Post Author: Darian Duckworth
There might have been a TV show called, “Kids Say the Darnedest Things,” but it’s actually adults who say the darnedest things. I especially began to notice this after becoming a pastor. I don’t know statistics of married versus single clergy or male versus female, but I have certainly felt like I was in the minority. I was only twenty-five years old when I became a pastor, and at first I was humored by people’s reactions to my age and relationship status. Some of the comments have been kind, with people obviously desiring that I be happy. Others have been more puzzling, comments that made it sound as if I “needed” a guy. I’ve talked to single, female colleagues over the years and exchanged stories of the “darnedest things” said, and we’ve laughed a lot.
But we’ve also cried.
We’ve cried because sometimes words, even with the best intentions, can touch on sensitive spots. I was told in seminary to grow a tough skin. But no matter how tough skin becomes, there’s still a heart underneath. Sometimes, words can hurt and harden that heart.
The emotional health of the pastor can have an enormous impact on the health of a congregation. If we are more aware of how laypeople and clergy can help make each other healthier, won’t our congregations also be healthier? With this in mind, I’d like to offer a list of discouraging comments, as well as some more encouraging words to use.
Disclaimer: There is a lot of honesty here. Please know that this list is not directed at any particular person or group, and I share this in a spirit of reflection–not anger, not resentment, not frustration. Hopefully, there’s a dash of humor, too. I can only speak as an unmarried, female pastor, but I can guess that both men and women in other vocations can identify with the sentiments. Thank you for reading, laughing, and learning with me.
1. In your profession, it must be hard for you to meet guys.
Yes, it can be difficult even to form friendships, whether one lives in a small town or a large city, in any profession. What this comment implies is that my vocation could keep me from being in a relationship, which is not true. I have dated guys who thought it was “cool” to go out with a reverend. Three of my closest friends are guys I met after I became a pastor. I’ve discovered that my profession doesn’t prevent me from meeting guys. Instead, it enhances my conversations with them. What I would rather hear, and what some dear people have said to me, is: I respect your profession so much, and you deserve the best in relationships.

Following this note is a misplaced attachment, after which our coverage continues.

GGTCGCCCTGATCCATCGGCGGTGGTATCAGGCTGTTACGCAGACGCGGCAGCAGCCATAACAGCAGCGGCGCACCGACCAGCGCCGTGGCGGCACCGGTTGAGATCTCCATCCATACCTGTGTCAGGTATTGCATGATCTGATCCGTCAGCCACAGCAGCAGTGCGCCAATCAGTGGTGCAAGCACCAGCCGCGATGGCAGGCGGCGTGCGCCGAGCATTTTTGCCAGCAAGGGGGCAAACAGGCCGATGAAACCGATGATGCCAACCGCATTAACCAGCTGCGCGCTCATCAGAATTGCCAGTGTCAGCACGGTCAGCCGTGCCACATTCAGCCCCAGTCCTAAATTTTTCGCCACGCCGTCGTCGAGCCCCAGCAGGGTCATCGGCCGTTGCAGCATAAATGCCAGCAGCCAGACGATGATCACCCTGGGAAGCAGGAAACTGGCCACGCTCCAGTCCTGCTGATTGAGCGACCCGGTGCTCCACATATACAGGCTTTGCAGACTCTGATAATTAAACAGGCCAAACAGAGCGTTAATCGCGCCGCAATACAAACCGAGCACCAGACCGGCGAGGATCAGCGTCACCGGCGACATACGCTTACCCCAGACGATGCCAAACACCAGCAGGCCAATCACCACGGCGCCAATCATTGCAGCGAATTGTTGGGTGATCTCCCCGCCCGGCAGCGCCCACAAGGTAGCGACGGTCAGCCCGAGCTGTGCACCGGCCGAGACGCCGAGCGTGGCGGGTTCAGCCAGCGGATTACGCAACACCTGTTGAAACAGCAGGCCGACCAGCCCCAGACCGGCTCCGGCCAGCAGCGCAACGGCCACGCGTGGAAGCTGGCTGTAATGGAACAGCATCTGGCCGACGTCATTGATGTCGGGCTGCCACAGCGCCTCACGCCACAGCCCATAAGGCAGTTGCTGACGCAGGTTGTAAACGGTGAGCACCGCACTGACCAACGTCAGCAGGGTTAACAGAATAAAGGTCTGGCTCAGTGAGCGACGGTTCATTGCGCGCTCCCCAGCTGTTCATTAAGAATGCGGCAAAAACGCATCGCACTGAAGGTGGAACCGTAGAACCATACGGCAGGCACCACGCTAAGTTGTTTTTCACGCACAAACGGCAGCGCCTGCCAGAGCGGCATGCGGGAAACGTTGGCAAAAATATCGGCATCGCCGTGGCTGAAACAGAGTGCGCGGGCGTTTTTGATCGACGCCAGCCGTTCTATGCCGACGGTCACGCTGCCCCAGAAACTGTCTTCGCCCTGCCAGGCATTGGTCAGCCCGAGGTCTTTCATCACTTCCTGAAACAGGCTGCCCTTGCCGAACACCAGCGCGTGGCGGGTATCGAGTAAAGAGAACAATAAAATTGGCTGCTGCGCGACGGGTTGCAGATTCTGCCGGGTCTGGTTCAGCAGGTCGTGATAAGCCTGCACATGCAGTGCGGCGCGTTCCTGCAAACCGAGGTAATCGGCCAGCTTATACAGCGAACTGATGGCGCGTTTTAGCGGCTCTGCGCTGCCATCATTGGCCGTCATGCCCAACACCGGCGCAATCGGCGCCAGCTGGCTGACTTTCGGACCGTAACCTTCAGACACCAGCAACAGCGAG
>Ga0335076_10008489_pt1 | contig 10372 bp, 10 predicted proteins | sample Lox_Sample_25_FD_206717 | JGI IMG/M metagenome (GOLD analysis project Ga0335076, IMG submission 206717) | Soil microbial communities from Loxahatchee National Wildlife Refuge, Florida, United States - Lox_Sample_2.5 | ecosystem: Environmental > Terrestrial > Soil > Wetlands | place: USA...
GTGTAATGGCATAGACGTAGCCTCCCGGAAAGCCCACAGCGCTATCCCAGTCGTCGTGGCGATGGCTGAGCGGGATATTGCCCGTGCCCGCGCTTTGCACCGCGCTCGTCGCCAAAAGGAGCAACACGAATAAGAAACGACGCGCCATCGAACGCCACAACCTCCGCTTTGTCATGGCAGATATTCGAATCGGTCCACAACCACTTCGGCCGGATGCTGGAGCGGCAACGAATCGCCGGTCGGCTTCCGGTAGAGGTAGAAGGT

2. I just wish you could find somebody.
Somebody? A vague semi-person? That’s not what I desire, nor is it what I believe God wants for us. Relationships, whether platonic or romantic, are not something that we find. They are formed by us and by God. What I would rather hear is: I hope you are forming meaningful relationships.
3. Would you like to meet my grandson/nephew/son? He’s cute….
No, not really. Haha. Every female pastor I know who was single at some point of her pastorate faced this question. Of course, a great friendship might be possible with that grandson/nephew/son. But this kind of matchmaking is just plain awkward. With such a “set up” comes an expectation that we might hit it off as a couple. My work as a pastor already comes with so many, natural expectations from the congregation. To make this suggestion adds unnecessary pressure. Instead, why not say, My relative is about your age and coming into town next weekend. If you’re in town and want to hang out with some younger people, let me know. I’ll give you his number.
4. It’s strange to have a pastor without a family.
What people are actually saying here is an understandable observation: “In the past, we’ve had a pastor who was married with children.” I fully understand that people likely meant nothing insulting in this statement. But to use the phrase “with or without a family” is not helpful. We all have families because we are all a part of God’s family. Parents, siblings, pets, friends, grandparents, aunts, uncles, and cousins are only some examples of family, even if we don’t live under the same roof. To describe a person as not having a “family” implies that they are disconnected, unsupported–and strange. This is the opposite of encouragement and can eat away at a person’s self-image. Instead of observing what is lacking, affirm what is present: We appreciate all that you bring to us–and it’s always so good to see your family when they come to visit.
5. You must get really lonely.
Yes, and saying so doesn’t make it any easier. It’s very difficult for many people to admit to their loneliness, whether they’re laity or clergy, male or female, young or old. Personally, instead of a verbal label of “lonely,” I would rather hear an invitation: I’m going to the coffee shop this afternoon. Want to join me?
We often hear that the Church wants young ministers, and the reality is that young people are marrying at later ages. This means that having a young pastor might mean having an unmarried pastor. I share all of this with you so that healthy relationships might be fostered, so that encouragement might abound. Yes, I’ve heard some “darned” things. But I have also been affirmed, encouraged, and supported tremendously by people’s words. Paul writes to the church in Philippi: “Finally, brothers and sisters, whatever is true, whatever is noble, whatever is right, whatever is pure, whatever is lovely, whatever is admirable—if anything is excellent or praiseworthy—think about such things.” May we also speak such things to one another, for the good health of ourselves and our churches.
Image by: AnEternalGoldenBraid
Used with permission